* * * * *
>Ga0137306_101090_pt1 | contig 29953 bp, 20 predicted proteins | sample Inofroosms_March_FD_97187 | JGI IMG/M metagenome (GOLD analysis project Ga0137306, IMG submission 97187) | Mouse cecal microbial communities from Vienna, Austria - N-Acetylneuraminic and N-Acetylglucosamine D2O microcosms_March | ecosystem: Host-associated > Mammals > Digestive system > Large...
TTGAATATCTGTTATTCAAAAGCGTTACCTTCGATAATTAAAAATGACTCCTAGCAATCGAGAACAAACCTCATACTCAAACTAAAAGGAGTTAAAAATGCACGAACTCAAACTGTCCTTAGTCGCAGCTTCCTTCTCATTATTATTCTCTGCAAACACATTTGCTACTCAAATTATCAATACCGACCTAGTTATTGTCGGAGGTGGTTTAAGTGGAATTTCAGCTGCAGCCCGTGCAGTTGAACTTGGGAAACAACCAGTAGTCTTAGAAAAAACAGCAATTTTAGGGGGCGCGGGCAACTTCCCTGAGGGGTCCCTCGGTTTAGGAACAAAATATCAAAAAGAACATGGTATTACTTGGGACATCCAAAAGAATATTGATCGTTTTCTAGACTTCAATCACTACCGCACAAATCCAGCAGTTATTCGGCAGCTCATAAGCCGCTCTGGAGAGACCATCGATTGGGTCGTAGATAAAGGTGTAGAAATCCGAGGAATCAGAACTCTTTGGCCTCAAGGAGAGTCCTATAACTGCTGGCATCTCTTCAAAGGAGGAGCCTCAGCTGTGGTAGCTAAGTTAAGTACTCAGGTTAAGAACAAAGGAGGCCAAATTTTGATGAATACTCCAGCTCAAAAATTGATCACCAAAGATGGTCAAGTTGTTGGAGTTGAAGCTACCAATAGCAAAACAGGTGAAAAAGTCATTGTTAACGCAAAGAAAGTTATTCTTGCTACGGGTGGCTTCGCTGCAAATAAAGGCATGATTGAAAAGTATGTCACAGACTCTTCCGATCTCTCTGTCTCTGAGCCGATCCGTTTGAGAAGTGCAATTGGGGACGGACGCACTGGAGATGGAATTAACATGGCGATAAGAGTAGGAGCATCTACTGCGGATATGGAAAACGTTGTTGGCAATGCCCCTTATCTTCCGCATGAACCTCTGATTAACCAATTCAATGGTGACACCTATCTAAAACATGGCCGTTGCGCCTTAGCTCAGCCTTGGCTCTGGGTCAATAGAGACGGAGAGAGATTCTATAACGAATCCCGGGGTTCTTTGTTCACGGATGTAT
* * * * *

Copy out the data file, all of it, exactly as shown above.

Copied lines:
>Ga0137306_101090_pt1 | contig 29953 bp, 20 predicted proteins | sample Inofroosms_March_FD_97187 | JGI IMG/M metagenome (GOLD analysis project Ga0137306, IMG submission 97187) | Mouse cecal microbial communities from Vienna, Austria - N-Acetylneuraminic and N-Acetylglucosamine D2O microcosms_March | ecosystem: Host-associated > Mammals > Digestive system > Large...
TTGAATATCTGTTATTCAAAAGCGTTACCTTCGATAATTAAAAATGACTCCTAGCAATCGAGAACAAACCTCATACTCAAACTAAAAGGAGTTAAAAATGCACGAACTCAAACTGTCCTTAGTCGCAGCTTCCTTCTCATTATTATTCTCTGCAAACACATTTGCTACTCAAATTATCAATACCGACCTAGTTATTGTCGGAGGTGGTTTAAGTGGAATTTCAGCTGCAGCCCGTGCAGTTGAACTTGGGAAACAACCAGTAGTCTTAGAAAAAACAGCAATTTTAGGGGGCGCGGGCAACTTCCCTGAGGGGTCCCTCGGTTTAGGAACAAAATATCAAAAAGAACATGGTATTACTTGGGACATCCAAAAGAATATTGATCGTTTTCTAGACTTCAATCACTACCGCACAAATCCAGCAGTTATTCGGCAGCTCATAAGCCGCTCTGGAGAGACCATCGATTGGGTCGTAGATAAAGGTGTAGAAATCCGAGGAATCAGAACTCTTTGGCCTCAAGGAGAGTCCTATAACTGCTGGCATCTCTTCAAAGGAGGAGCCTCAGCTGTGGTAGCTAAGTTAAGTACTCAGGTTAAGAACAAAGGAGGCCAAATTTTGATGAATACTCCAGCTCAAAAATTGATCACCAAAGATGGTCAAGTTGTTGGAGTTGAAGCTACCAATAGCAAAACAGGTGAAAAAGTCATTGTTAACGCAAAGAAAGTTATTCTTGCTACGGGTGGCTTCGCTGCAAATAAAGGCATGATTGAAAAGTATGTCACAGACTCTTCCGATCTCTCTGTCTCTGAGCCGATCCGTTTGAGAAGTGCAATTGGGGACGGACGCACTGGAGATGGAATTAACATGGCGATAAGAGTAGGAGCATCTACTGCGGATATGGAAAACGTTGTTGGCAATGCCCCTTATCTTCCGCATGAACCTCTGATTAACCAATTCAATGGTGACACCTATCTAAAACATGGCCGTTGCGCCTTAGCTCAGCCTTGGCTCTGGGTCAATAGAGACGGAGAGAGATTCTATAACGAATCCCGGGGTTCTTTGTTCACGGATGTAT